Changes in the quality of coal combustion by-products produced by Kentucky power plants, 1978 to 1997: Consequences of Clean Air Act directives

James C. Hower, Thomas L. Robl, Gerald A. Thomas

Research output: Contribution to journalArticlepeer-review

40 Scopus citations


The original US Clean Air Act (CAA), implemented by the Environmental Protection Agency in 1971, and the amendments to the act in 1977 and 1990 have required a considerable evolution of the quality of coal burned by utilities and in the type pollution control equipment needed to reduce SO2 and NOx emissions. Any change in coal quality or emission's control implies a change in the amount, type, and quality of coal combustion by-products (CCB). CCB is a collective term for fly ash, bottom ash and boiler slag, and flue-gas desulfurization (FGD) or fluidized-bed combustion produced in coal burning. Studies by the University of Kentucky in 1978, 1992, and 1997, the latter two conducted by the Center for Applied Energy Research, have focussed on the amount, quality, and end use of CCBs from Kentucky power plants, with particular emphasis on fly ash. The evolution of clean air standards has impacted the quality and volume of CCBs in a variety of ways: (1) switching from high sulfur to lower sulfur coal generates lower quantities of spinel phases and greater amounts of alumino-silicate glasses; (2) switching to Powder River Basin subbituminous coals produces Class C fly ash, compared to Class F fly ash from the combustion of the typical eastern bituminous coals; (3) the wider use of beneficiated coals reduces the amount of fly ash and bottom ash produced; (4) use of a wider rank range into the coal blend increases the potential of unburned carbon caused by inefficient combustion of non-design coals; (5) the inclusion of non-coal fuels, such as petroleum coke and with tire-derived fuel, in the coal blend; (6) reduction of NOx emissions has generally meant an initial increase in the amount of carbon in the fly ash; (7) addition of FGD means an added CCB stream, either a calcium sulfite which in generally mixed with fly ash and landfilled, or a calcium sulfate, which is sold for wallboard manufacture. The modification of the petrology and chemistry of the fly ash impacts the potential for utilization.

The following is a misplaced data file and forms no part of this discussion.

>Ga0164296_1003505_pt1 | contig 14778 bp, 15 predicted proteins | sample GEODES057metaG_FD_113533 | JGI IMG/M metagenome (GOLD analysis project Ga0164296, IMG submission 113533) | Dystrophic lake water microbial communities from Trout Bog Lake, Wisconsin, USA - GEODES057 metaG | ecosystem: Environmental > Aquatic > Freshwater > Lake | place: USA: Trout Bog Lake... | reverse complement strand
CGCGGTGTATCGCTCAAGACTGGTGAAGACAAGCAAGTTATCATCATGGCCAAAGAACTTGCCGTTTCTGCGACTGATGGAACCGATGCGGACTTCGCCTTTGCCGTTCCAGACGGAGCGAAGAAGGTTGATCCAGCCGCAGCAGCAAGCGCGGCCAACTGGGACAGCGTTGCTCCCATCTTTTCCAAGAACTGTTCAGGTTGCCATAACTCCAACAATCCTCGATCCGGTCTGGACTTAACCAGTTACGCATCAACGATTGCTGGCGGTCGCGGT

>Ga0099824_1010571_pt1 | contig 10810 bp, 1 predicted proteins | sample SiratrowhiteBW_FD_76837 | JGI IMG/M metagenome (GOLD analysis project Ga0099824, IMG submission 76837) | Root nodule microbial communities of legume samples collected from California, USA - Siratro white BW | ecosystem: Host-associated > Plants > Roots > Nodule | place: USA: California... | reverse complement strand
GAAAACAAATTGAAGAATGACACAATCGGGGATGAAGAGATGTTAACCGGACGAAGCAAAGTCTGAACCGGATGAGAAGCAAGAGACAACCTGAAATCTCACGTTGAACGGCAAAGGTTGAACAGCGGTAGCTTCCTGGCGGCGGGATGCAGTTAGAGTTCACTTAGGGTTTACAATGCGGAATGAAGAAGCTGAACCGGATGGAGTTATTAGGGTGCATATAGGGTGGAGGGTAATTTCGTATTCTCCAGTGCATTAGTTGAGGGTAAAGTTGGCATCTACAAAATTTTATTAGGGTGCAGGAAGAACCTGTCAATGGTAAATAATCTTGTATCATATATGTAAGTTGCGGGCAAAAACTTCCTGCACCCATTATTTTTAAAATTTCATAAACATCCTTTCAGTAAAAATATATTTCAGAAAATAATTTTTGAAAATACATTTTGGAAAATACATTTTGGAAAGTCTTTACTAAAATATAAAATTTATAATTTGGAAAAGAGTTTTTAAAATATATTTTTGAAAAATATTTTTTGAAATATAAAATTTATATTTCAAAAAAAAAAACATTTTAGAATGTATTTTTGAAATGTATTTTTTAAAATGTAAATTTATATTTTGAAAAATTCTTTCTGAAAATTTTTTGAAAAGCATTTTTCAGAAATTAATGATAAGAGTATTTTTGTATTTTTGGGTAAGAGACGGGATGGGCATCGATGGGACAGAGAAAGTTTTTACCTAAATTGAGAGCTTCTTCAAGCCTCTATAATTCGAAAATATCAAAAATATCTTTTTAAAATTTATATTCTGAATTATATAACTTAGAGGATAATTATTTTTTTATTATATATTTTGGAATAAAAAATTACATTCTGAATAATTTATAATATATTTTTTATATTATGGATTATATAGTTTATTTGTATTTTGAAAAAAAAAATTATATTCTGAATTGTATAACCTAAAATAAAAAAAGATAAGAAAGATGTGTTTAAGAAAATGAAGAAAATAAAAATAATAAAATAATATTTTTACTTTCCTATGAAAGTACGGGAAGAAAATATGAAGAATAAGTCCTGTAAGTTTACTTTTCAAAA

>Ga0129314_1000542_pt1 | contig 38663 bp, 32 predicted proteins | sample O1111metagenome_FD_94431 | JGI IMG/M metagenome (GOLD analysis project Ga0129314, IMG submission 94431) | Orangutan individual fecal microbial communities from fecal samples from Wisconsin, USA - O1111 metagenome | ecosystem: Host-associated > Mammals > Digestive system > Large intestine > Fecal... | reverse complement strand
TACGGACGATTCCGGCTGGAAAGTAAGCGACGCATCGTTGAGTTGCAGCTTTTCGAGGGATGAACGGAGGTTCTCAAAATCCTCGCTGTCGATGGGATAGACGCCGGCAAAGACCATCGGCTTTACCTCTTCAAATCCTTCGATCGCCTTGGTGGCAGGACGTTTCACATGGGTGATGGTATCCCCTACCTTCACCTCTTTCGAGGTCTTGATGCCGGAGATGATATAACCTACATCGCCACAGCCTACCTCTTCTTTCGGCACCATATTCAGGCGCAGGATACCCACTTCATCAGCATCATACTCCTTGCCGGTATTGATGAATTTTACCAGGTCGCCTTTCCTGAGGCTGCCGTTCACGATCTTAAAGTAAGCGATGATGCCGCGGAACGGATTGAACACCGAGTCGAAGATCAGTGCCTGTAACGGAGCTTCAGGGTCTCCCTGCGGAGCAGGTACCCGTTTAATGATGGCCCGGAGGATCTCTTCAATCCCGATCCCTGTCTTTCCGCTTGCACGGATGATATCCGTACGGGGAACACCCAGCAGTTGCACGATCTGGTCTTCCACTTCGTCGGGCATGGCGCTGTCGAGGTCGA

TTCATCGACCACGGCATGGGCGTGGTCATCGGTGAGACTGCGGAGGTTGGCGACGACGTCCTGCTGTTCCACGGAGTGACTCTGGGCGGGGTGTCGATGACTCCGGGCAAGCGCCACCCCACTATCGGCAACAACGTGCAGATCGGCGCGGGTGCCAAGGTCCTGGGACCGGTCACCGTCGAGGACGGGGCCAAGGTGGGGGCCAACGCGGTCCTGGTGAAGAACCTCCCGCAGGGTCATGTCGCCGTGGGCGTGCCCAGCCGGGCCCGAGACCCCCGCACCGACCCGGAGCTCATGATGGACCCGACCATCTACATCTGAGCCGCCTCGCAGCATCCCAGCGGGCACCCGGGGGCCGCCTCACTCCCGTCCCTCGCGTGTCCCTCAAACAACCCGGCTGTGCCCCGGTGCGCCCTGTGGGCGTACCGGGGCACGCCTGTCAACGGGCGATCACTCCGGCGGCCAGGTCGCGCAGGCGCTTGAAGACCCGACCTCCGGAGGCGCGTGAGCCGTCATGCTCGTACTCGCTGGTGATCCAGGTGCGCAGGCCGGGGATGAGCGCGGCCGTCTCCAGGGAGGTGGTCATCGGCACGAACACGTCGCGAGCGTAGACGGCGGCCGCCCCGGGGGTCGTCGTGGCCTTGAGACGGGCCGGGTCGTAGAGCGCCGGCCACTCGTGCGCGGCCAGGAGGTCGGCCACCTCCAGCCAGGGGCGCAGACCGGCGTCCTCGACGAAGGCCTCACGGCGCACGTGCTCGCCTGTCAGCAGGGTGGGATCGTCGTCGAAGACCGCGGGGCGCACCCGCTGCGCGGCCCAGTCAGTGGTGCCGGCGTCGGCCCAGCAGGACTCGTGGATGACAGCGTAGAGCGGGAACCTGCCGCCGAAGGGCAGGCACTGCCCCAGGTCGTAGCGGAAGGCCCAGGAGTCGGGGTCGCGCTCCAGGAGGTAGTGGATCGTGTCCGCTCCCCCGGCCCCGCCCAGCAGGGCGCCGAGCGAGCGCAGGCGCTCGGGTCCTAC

Original languageEnglish
Pages (from-to)701-712
Number of pages12
Issue number6
StatePublished - May 1999

ASJC Scopus subject areas

  • Chemical Engineering (all)
  • Fuel Technology
  • Energy Engineering and Power Technology
  • Organic Chemistry


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